We need to pay attention to the Marxist traditions that rose out of anti-imperialist and anti-colonial struggles of the 20th century. Let’s look to the era of the First World War, the Mexican Revolution, the Bolshevik seizure of power, that produced the writings of Cyril Briggs and Hubert Harrison in Harlem, M.N. Roy in India, Japan’s Sen Katayama; to Depression-era radicalism that gave us W.E.B. DuBois’ magnificent Black Reconstruction, C.L.R. James’ equally brilliant The Black Jacobins, and various writings by the indefatigable George Padmore; and of course to the postwar era thinking of Fanon, Richard Wright, Amilcar Cabral, Claudia Jones, Oliver Cox, Walter Rodney, Grace Lee Boggs, Carlos Bulosan, to name but a few.

I’m not saying anything new. Fifteen years ago Cedric Robinson invited us to rethink the Marxist tradition before the fall of the Berlin Wall. His profoundly important book Black Marxism: The Making of the Black Radical Tradition challenged the dominant history of the world-wide left from the 1848 revolutions to the present. It shifted the center of radical thought and revolution from Europe to the so-called “periphery”–the colonial territories, the colored/marginal people of the metropolitan centers of capital. He documents how nationalism and pre-modern conceptions of racialism have stifled European Marxism, explains why we cannot rely on the logic of capitalist exploitation to explain revolt in the colored world, and explores the contributions of various Black thinkers to a critique and transformation of Western Marxism.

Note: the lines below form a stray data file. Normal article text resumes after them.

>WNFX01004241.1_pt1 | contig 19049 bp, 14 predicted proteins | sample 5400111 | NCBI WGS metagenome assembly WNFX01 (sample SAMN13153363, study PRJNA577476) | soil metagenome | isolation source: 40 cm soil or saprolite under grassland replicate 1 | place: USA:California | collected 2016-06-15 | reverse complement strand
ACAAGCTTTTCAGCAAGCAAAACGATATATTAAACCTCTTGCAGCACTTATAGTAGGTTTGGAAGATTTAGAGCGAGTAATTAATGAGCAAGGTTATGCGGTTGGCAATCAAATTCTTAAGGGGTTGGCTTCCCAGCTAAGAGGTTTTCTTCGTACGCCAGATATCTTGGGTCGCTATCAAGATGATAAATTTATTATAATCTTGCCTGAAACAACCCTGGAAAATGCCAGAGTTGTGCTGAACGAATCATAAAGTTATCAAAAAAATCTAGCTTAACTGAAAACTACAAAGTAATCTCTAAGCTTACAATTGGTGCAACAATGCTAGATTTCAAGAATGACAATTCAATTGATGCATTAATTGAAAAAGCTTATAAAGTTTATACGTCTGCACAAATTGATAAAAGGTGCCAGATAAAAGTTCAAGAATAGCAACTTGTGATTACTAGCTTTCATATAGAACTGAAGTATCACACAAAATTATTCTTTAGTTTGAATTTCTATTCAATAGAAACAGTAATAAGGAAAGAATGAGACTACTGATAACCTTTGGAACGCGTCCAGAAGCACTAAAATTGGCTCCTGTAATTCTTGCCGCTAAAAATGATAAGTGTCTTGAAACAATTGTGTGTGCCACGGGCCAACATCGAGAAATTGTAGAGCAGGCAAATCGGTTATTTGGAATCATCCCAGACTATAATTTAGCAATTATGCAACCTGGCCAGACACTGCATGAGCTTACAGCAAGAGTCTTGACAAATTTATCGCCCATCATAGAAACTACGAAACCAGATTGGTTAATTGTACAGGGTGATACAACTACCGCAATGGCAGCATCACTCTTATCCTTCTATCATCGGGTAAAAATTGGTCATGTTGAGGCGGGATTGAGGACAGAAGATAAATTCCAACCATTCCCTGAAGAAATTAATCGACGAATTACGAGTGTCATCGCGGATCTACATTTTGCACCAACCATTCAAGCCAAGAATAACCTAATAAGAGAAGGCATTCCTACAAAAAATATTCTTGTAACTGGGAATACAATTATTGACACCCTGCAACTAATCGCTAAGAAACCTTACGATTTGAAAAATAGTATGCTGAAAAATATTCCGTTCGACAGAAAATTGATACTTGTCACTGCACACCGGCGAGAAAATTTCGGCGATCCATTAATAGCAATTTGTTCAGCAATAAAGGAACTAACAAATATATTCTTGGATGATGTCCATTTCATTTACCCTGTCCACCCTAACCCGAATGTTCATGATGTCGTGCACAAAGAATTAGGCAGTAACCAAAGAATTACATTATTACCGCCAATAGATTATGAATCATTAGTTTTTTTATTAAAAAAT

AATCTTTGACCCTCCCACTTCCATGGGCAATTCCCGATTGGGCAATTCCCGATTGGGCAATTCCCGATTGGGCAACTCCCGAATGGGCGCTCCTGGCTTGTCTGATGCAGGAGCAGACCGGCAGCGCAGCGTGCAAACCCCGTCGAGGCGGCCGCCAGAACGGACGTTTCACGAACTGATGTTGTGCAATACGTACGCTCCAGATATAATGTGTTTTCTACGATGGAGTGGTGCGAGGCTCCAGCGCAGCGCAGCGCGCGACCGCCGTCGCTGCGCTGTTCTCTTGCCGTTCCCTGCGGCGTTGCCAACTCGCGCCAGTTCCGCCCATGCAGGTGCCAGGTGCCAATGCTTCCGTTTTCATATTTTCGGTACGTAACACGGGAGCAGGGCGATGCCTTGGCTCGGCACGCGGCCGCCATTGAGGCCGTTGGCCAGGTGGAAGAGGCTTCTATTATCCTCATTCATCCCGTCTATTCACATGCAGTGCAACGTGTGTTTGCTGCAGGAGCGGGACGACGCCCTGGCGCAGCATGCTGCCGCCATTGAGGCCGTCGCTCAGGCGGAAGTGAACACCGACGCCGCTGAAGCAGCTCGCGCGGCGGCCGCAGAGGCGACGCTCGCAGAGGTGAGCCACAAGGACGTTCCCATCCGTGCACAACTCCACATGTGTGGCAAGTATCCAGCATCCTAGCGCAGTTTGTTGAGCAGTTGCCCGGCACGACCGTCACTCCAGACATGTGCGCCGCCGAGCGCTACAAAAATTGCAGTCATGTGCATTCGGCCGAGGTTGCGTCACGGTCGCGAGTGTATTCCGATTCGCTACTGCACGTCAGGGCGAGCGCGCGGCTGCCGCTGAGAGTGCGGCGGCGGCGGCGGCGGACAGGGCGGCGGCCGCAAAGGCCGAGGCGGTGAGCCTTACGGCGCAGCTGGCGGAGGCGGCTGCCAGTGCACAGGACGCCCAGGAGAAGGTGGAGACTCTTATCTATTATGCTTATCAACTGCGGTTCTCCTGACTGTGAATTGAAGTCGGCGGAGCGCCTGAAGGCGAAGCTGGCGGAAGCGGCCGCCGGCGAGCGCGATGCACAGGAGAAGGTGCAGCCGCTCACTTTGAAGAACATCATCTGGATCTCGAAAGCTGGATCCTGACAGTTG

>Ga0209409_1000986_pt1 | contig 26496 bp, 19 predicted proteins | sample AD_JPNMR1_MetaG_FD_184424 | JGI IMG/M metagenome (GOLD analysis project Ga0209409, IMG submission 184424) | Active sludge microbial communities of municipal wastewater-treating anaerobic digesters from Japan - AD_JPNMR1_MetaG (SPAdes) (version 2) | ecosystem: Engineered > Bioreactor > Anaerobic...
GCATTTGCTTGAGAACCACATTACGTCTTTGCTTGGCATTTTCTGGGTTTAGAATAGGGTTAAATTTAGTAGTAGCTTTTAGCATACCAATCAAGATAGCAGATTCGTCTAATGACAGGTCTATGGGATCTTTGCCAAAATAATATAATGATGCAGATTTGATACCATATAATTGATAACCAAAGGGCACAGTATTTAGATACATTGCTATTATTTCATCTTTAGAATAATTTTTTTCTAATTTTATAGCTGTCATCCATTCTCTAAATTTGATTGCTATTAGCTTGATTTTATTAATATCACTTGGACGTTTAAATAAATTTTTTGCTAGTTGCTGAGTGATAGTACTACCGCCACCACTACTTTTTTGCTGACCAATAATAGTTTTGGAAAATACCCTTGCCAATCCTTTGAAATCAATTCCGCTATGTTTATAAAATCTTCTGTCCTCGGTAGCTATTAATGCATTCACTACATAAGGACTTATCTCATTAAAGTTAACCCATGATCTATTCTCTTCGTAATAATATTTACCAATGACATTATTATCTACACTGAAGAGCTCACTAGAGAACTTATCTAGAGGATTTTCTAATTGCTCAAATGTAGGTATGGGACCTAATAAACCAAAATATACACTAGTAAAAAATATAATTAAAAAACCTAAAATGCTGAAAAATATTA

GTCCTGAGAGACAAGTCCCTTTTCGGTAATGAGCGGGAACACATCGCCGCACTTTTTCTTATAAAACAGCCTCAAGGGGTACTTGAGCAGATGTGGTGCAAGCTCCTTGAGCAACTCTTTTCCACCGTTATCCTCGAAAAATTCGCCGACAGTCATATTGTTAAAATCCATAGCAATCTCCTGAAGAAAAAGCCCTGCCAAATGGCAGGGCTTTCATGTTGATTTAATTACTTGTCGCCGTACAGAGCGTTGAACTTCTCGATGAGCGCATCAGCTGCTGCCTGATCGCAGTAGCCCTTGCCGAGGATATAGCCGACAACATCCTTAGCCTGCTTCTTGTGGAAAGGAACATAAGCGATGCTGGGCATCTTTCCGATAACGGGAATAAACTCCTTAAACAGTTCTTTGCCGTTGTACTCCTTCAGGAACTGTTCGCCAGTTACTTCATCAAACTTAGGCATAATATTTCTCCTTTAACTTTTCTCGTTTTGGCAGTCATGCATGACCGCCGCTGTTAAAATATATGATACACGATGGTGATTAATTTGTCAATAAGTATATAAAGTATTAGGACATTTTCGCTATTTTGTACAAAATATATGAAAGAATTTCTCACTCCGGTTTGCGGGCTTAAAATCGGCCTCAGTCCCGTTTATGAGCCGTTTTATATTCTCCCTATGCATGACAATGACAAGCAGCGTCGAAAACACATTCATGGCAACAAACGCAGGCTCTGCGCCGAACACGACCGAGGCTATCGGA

Indeed, the kind of radical thought and practice that emerged in the sites of colonial/racial capitalist exploitation were also products of the cultural logics and epistemologies of the oppressed as well as the specific racial and cultural forms of domination. Thus Robinson not only decenters Marxist history but decenters the “eye of the storm” sort of speak.

For all of its brilliant insights, the Manifesto has the shortcomings of its time, place, authors, even the character of the revolutions that spawned it. But the Marxist tradition continues to live, its richest insights coming from the most unlikely places. Of course we could use an updated Manifesto for 1998 but there have been many a manifesto over the course of the last century and a half. What we really need are the historical circumstances that compelled Marx and Engels to write the Communist Manifesto in the first place: in other words, we need the movement.

—Robin D.G. Kelley is the author of Yo’ Mamma’s DisFUNKtional! Fighting the Culture Wars in Urban America (1997), Into the Fire: African Americans Since 1970 (1995), Race Rebels (1994) and Hammer and Hoe (1990.

ATC 72, January-February 1998